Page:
We’ve moved our clocks ahead and spring is set to start in about a week (March 20th). With the beautiful weather predicted for the Casper area this weekend (highs in the mid to upper 60s, the weather forecast says!), it’s a great time to get outdoors and exercise. And, when you do, take your dog along!
Activities such as walking, jogging, and bike riding doesn’t have to be a solo adventure. Your dog, too, receives many physical and emotional benefits from activity, from sunshine and warm temperatures.
Casper has two dog parks now, one fenced-in and one open. Morad Park isn’t fenced so your dog isn’t safe from the flowing waters of the North Platte River, but there is more room for running. Lake McKenzie Dog Park, located off Bryan Stock Trail, is a two-acre completely fenced dog park that opened in November 2014. Here your dog isn’t as likely to jump (or fall) into the river but this park is smaller than Morad. However, there aren’t bike riders or joggers to deal with either. Whichever park you choose, you and your dog are apt to enjoy the outing, meeting other canines and their special persons and walking (or jogging) the trails.
Breathing clean, fresh air, relishing sunshine and warm temperatures on a Saturday or Sunday at the dog park is a wonderful experience for dogs and their owners. Socializing with others, be they human or canine, can also be a fun and engaging experience – who knows but that a solid friendship may just develop between dogs and/or people from a visit to the dog park?
Spending time on Casper Mountain, where it won’t be 60 degrees (but still a warm spring-like day at 7,000 to 8,000 feet in elevation) can also be a fun way to spend the weekend. Snowshoeing and cross country skiing with dog in tow again provides exercise for man and beast. Just make sure your dog is allowed in the area where you hope to be.
So, spring into exercise with your dog this weekend and feel healthier emotionally and physically … together!
Last month, in fact just a few weeks ago, Miss P, a 3-year-old, 15-inch beagle, won best in show at the annual Westminster Kennel Club Dog Show. This is the second time a beagle has been so crowned, the first being Uno in 2008, who is great-uncle to the newly-crowned Miss P.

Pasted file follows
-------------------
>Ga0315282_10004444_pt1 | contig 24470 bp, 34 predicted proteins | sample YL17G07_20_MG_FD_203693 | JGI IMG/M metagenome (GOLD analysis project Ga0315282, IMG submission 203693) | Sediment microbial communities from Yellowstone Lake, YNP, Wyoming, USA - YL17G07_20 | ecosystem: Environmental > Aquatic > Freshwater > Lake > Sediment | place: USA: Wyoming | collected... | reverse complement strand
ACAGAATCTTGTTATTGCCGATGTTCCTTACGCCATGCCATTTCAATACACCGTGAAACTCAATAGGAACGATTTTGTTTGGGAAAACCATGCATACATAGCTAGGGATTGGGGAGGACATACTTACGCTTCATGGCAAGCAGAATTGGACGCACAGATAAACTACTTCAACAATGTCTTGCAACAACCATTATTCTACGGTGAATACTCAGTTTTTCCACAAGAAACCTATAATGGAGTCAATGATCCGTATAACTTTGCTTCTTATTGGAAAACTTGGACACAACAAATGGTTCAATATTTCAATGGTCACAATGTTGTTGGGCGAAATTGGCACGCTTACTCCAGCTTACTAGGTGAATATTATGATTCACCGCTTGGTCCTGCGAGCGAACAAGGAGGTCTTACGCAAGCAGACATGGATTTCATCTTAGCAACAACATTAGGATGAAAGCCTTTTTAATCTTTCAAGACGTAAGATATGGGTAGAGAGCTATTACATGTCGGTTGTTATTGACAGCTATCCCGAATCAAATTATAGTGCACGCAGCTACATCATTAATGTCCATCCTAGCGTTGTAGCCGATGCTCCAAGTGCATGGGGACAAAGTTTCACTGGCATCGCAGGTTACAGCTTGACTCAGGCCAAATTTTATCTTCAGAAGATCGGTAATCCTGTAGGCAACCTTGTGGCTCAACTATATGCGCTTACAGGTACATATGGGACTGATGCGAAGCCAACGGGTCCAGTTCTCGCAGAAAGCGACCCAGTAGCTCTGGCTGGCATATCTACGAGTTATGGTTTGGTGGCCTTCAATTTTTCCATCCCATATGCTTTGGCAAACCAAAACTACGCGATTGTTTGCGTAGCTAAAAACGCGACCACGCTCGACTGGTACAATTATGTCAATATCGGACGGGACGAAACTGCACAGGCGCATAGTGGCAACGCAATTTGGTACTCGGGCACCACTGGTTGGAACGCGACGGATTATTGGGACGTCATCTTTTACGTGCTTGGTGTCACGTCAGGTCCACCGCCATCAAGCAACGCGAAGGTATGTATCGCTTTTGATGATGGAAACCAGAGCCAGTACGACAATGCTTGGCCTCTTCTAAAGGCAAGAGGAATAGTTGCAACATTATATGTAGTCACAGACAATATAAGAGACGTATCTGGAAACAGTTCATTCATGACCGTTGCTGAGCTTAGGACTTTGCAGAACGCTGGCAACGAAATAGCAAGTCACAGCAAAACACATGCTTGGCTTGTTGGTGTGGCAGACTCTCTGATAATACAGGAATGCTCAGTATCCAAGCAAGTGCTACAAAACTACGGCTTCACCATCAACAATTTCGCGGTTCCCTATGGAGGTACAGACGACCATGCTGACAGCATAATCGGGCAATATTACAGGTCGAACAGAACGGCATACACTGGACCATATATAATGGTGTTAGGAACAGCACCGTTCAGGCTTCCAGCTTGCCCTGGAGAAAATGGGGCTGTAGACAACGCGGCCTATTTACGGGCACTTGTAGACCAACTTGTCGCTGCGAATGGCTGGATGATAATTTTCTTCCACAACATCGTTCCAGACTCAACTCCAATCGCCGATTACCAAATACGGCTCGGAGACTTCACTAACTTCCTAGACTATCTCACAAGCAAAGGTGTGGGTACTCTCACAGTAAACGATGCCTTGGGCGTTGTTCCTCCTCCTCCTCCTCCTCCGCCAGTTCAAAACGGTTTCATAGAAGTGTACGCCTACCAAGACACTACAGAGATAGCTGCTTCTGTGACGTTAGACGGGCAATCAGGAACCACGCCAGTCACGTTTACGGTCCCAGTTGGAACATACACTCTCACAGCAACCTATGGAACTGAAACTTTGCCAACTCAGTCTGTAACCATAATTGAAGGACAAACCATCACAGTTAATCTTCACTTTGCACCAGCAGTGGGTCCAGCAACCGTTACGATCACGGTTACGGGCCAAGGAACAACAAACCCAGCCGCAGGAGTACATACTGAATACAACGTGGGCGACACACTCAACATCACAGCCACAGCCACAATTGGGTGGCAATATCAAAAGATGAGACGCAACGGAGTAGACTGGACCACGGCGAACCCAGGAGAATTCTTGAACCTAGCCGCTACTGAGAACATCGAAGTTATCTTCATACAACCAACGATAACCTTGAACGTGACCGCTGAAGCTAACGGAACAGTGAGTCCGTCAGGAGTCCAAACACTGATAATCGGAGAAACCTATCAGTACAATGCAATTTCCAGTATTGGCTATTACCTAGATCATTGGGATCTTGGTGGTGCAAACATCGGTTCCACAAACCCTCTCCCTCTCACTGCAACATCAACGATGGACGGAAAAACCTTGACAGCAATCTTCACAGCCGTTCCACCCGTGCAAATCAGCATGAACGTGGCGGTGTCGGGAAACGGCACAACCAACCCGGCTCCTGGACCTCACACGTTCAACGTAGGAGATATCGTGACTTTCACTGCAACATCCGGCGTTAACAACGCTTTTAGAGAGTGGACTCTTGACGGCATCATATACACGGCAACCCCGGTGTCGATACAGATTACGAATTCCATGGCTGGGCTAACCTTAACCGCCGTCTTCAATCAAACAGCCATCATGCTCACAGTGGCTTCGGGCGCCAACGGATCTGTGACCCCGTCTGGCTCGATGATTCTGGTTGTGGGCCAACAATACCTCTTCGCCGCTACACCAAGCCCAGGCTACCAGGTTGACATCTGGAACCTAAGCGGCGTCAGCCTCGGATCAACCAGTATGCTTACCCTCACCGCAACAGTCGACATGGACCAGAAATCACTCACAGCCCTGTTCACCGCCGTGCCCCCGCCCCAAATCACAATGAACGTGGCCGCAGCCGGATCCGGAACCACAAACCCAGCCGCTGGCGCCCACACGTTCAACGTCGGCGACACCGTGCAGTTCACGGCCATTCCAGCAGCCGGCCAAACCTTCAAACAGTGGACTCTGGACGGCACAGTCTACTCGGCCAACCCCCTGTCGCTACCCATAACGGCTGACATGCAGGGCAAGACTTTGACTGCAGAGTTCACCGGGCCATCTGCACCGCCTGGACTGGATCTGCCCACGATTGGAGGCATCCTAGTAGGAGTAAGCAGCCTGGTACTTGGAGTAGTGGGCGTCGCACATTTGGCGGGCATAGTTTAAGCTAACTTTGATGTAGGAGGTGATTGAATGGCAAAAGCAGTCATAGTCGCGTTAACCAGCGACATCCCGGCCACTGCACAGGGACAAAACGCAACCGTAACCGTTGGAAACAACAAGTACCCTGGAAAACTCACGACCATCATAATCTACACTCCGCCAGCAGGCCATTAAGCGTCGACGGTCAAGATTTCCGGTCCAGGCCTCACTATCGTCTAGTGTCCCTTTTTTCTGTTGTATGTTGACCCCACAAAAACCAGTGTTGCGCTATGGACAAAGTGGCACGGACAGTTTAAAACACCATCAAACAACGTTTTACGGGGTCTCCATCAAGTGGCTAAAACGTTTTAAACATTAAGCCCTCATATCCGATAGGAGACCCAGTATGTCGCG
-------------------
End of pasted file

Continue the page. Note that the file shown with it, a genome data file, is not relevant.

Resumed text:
I enjoy watching the Westminster Dog Show; there is a lot to be learned about the various dog breeds throughout the world. For example, beagles are scent hounds that have been used for hundreds of years to hunt rabbits and hares. They are considered friendly, curious, and happy dogs that make excellent pets for active families. The American Kennel Club (AKC) ranks beagles as the 5th most popular dog in America. After Miss P's win as Best in Show last month, if trend follows previous year's winner, beagles will jump in popularity. Therein, lies one of the primary concerns held by shelter and rescue workers. The Westminster Dog Show has a tendency to greatly influence the public. According to a blog post from Best Friends Animal Society, one of the most well-known and busy animal sanctuaries in America, “The breed of dog that wins Best in Show at Westminster quickly becomes the new popular dog of the minute. Many people looking for a pet will seek out a dog of the same breed as the show’s top winner.” Sales of puppy of that breed increase dramatically, and, according to the blog, “unfortunately, the sales all too often take place online or in pet stores, the main sales outlets where cruel, inhumane puppy mills deliver their 'product' to naïve customers who have no idea that their expensive new puppy came from a terrible place.”
There are reputable breeders. So, if you want to purchase from a breeder, ensure as best you can that it's a reputable one. Pets sold through pet stores and Craigslist or other such outlets should be be considered very warily; often these come from shady and shabby puppy mills.
Also, keep in mind that for each puppy brought through any breeder, one less is adopted from a shelter or rescue. Nearly 25 percent of dogs in shelters are purebred, and there are many rescue organizations that specialize in specific breeds. From Airedales to Yorkshire Terriers, breed rescues can be found throughout the country. For example, Basset Rescue of Montana is based in western Montana, and Montana German Shepherd and Belgium Malinois Rescue is also based in western Montana. Several websites can help you find a purebred dog (or cat). Montana Pets on the Net offers listings of adoptable animals, including purebred dogs and cats: http://www.montanapets.org/statewide/index.html. You can also search for a specific breed through the Petfinder pet adoption website: https://www.petfinder.com/breeds/, and for a listing of various breed rescues, visit http://www.akc.org/dog-breeds/rescue-network/.
Learning about a dog or cat breed prior to bringing one home is critical for both you and the pet. Make sure the animal's temperament and activity level meets your desires. For example, many dog breeds of the sporting, hound, and working groups require large amounts of activity, therefore, you will need to provide more than just a walk around the block for such dog breeds as Labradors, spaniels, beagles, greyhounds, German shepherds, and cattle dogs. Learn more about breeds of dogs at http://www.akc.org/find-a-match/compare-breeds/ and learn more about the various breeds of cats at http://www.animalplanet.com/breedselector/catselectorindex.do.
Gayle M. Irwin is a writer and public relations professional who volunteers with various animal rescue groups. She enjoys sharing her books and her passion for pets and the environment with others.